Blood is needed for sustaining life and for overall health. However, if the blood supply to a tissue or an organ is interrupted, that particular tissue or organ dies. Avascular Necrosis is when the blood supply to the bone is interrupted and causes the death of bone tissue.
Avascular Necrosis (AVN) can occur anywhere in any body joint, including the hip, ankle, knee, and shoulder.
What is AVN of the Shoulder
The shoulder is one of the body’s most flexible and complex joint structures. An upper bone known as the humerus fits perfectly into the scapula (shoulder blade), like a ball and socket. The humeral head is covered with a smooth, white tissue called articular cartilage to facilitate smooth movement of the bones.
Blood vessels from various locations supply blood to the humerus and branch out inside the humeral head towards the periphery. The blood supply to the humeral head is lost for a patient with AVN, leading to bone necrosis or bone death. Simply understand, the humeral head suffers a stroke due to the loss of blood supply.
One should avoid any injury to the shoulder affected as the primary step. To effectively treat the underlying cause of avascular Necrosis of the shoulder, the progression of the disease must be stopped. After trying non-surgical treatments, joint-preservation operations are performed to improve blood supply to the affected bone if the condition is still progressing. But shoulder replacement surgery may be required if the progression has gone to the stage where the bone has collapsed.
What causes AVN of the shoulder, and what are the risk factors?
- Uncontrolled alcohol consumption
- Long-term usage of drugs such as corticosteroids
- Kidney or bone marrow transplant
- Certain conditions like Sickle Cell Anemia
Symptoms of AVN of the shoulder
The common symptoms of AVN of the shoulder are:
- Shoulder Pain
- Crackling sound on movement
- Reduced mobility
- Stiffness of the joint
Initially, the patient does not experience continuous symptoms, but as the condition progresses, the symptoms become more consistent. AVN, if advanced, may even interfere with sleep.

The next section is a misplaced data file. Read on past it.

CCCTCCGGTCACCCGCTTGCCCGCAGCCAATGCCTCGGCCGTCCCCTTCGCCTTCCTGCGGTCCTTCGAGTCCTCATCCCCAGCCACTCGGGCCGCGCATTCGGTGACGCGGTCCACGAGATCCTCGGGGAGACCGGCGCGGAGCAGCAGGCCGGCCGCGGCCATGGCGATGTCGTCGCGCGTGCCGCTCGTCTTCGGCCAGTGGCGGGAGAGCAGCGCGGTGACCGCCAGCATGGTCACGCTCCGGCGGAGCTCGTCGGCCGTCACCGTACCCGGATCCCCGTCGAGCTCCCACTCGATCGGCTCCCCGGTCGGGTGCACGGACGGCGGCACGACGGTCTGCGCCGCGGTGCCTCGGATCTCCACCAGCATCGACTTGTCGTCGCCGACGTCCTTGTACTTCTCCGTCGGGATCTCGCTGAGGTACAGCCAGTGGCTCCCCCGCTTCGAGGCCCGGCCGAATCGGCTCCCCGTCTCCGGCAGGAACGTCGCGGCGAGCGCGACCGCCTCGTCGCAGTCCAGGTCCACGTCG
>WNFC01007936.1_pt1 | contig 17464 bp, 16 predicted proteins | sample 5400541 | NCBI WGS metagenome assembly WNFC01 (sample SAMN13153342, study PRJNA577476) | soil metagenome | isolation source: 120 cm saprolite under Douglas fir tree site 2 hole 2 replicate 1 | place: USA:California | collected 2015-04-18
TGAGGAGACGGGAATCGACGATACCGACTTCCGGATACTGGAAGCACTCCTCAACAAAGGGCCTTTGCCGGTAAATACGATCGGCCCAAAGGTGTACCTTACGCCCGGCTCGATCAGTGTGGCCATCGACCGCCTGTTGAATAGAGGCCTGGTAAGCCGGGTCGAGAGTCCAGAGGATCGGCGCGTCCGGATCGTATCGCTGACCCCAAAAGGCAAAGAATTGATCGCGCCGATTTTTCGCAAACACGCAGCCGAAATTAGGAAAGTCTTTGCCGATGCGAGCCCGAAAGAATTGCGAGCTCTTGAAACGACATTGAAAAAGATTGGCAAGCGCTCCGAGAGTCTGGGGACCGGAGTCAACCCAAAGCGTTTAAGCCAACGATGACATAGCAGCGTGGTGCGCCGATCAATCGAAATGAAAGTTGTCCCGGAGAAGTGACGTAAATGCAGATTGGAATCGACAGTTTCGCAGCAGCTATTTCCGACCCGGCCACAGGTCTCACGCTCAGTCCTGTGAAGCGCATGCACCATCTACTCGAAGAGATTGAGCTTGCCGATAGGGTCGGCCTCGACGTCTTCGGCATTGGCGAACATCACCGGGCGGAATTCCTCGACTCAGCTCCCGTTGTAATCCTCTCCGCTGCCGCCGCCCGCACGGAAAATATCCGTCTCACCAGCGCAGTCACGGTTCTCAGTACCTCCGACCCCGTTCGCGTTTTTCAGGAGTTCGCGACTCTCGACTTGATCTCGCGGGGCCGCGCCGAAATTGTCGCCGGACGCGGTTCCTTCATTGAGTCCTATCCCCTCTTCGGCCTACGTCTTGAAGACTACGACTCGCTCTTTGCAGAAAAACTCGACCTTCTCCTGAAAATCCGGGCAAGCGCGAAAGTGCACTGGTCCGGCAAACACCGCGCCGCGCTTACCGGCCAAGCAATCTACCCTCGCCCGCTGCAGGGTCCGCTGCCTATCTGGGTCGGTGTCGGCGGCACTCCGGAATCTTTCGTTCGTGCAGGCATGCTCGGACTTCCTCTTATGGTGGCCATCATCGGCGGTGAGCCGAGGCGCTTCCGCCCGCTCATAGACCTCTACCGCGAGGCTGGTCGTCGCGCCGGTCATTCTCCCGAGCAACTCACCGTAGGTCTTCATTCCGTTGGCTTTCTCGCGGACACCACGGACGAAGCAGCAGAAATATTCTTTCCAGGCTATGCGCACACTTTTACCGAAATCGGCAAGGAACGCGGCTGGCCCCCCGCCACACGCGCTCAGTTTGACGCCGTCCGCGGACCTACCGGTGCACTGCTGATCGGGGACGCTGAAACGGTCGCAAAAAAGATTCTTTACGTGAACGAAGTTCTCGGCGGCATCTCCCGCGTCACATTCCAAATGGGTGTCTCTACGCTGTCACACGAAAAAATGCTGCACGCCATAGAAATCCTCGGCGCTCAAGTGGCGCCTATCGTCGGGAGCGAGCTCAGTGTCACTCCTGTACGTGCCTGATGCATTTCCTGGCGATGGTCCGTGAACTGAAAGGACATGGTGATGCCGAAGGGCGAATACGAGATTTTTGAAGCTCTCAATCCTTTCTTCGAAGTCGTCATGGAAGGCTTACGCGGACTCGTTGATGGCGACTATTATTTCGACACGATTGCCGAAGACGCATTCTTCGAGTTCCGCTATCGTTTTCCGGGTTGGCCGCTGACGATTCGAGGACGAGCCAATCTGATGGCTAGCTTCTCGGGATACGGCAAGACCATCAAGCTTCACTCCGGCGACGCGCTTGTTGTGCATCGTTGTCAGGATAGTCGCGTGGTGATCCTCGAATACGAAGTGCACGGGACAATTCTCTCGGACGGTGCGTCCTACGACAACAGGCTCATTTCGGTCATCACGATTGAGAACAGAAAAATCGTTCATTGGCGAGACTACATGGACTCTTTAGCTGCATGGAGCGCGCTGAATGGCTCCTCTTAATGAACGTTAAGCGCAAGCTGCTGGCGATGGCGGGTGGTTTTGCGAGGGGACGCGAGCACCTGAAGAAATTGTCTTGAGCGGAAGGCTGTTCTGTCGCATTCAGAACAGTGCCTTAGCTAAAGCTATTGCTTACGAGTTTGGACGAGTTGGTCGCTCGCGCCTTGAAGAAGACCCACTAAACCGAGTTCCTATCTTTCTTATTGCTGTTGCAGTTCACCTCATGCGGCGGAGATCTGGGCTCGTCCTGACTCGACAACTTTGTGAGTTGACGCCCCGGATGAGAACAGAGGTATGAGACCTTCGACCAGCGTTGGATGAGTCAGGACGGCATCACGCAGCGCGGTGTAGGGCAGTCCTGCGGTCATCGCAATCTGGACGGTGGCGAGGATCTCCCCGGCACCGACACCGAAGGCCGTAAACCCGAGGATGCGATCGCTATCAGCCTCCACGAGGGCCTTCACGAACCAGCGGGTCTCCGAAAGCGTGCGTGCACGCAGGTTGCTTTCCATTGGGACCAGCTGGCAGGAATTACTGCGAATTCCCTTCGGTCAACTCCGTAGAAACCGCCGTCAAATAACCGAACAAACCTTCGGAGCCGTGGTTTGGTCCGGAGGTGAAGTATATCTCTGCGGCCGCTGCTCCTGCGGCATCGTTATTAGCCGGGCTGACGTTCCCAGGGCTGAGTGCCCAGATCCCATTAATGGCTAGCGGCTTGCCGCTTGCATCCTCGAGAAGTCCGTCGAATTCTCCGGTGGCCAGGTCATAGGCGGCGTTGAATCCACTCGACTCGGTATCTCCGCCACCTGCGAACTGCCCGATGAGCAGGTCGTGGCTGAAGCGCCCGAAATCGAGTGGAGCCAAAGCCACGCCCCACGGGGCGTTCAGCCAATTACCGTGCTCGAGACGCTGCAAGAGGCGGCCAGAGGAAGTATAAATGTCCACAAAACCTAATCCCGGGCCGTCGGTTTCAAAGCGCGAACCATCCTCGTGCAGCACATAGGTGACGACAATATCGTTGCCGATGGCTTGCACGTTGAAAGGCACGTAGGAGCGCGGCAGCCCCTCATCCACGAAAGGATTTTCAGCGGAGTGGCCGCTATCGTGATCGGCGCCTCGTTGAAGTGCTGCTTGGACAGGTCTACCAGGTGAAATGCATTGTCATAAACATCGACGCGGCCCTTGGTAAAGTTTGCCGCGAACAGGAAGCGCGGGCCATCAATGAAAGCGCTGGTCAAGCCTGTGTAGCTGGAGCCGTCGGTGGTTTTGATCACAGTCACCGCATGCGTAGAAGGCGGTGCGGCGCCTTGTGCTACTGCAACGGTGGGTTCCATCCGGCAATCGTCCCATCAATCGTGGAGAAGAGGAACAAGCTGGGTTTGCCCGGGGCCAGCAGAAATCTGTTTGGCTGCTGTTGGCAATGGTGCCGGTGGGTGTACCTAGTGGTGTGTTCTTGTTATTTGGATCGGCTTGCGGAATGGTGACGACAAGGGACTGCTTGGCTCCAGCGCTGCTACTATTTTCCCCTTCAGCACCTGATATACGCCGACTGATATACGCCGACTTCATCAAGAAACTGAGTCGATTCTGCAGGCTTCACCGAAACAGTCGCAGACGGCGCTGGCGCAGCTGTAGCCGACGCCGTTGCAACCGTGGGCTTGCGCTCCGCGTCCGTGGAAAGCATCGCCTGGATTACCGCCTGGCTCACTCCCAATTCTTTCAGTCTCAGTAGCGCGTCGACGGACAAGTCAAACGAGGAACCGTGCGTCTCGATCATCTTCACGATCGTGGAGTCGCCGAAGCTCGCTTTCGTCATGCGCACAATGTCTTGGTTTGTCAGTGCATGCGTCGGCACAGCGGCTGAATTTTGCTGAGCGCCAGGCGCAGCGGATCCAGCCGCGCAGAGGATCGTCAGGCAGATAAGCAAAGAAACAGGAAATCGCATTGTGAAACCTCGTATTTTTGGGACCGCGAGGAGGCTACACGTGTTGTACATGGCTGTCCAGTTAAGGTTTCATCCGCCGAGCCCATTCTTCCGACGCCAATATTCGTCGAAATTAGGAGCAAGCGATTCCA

AVN can be diagnosed with imaging techniques such as X-rays, MRIs, and bone scans.
Treatment of AVN of the shoulder
Treatment of AVN depends on the stage of the disease. There are 5 stages of AVN, and the higher the stage, the more there is a requirement for surgery. If the patient is in Stage I, it can be treated easily with non-surgical treatment. But if the AVN progresses to stage V, which means that the humeral head collapses and the socket is also damaged, then a shoulder replacement surgery is recommended.
The treatment options involve the following:
The non-surgical treatment options for AVN are:
Bisphosphonates: The disease progression is reduced so the bone does not collapse.
Lipid-lowering agents: maintaining a healthy lipid profile helps prevent vessel blockages, which are the leading cause of avascular Necrosis.
Vasodilators: They can dilate or prevent the constriction of blood vessels for the free flow of blood.
Non-steroidal anti-inflammatory drugs (NSAIDs): NSAIDs are used to relieve pain caused by avascular Necrosis.
Exercises & Rest: Consult an excellent physical therapist to know the best practices to reduce the pain and increase the range of motion of the affected joint. Rest is also highly recommended.
The main objective of non-surgical treatment of AVN is to restore the blood supply, promote the growth of newer bones, increase mobility and reduce pain.
Surgical Treatment of AVN of the Shoulder
As mentioned above, advanced stages of avascular Necrosis need surgical intervention. The most prominently used surgical treatments of AVN are:
Core Decompression: small holes are drilled from the healthy bone to the area of Necrosis in the humeral head. Post-surgery, new channels are created that allow new blood vessels to grow into the necrotic area.
Bone Grafting: The necrotic or dead bone is replaced with a donor’s bone, usually taken from the patient’s hip. Grafting works for mild to moderate cases of AVN.
Shoulder replacement for the treatment of AVN
Shoulder replacement works best for advanced stages of AVN. As the name suggests, in a shoulder replacement surgery, the damaged bone areas are replaced with metal and plastic parts, known as implants. There are various implants available in different shapes and a range of sizes. A patient can undergo partial and total shoulder replacement. Partial shoulder replacement is applicable when AVN affects only one side of the joint. Complete joint replacement surgery is preferred when the humeral head and socket are severely damaged.
When the affected bone has collapsed, and none of the above treatments isn’t helping partial joint replacement surgery can replace the damaged parts of the joint with plastic or metal parts. The humeral head is replaced with a prosthetic implant for an AVN patient. There has been quite an advancement in implant design.
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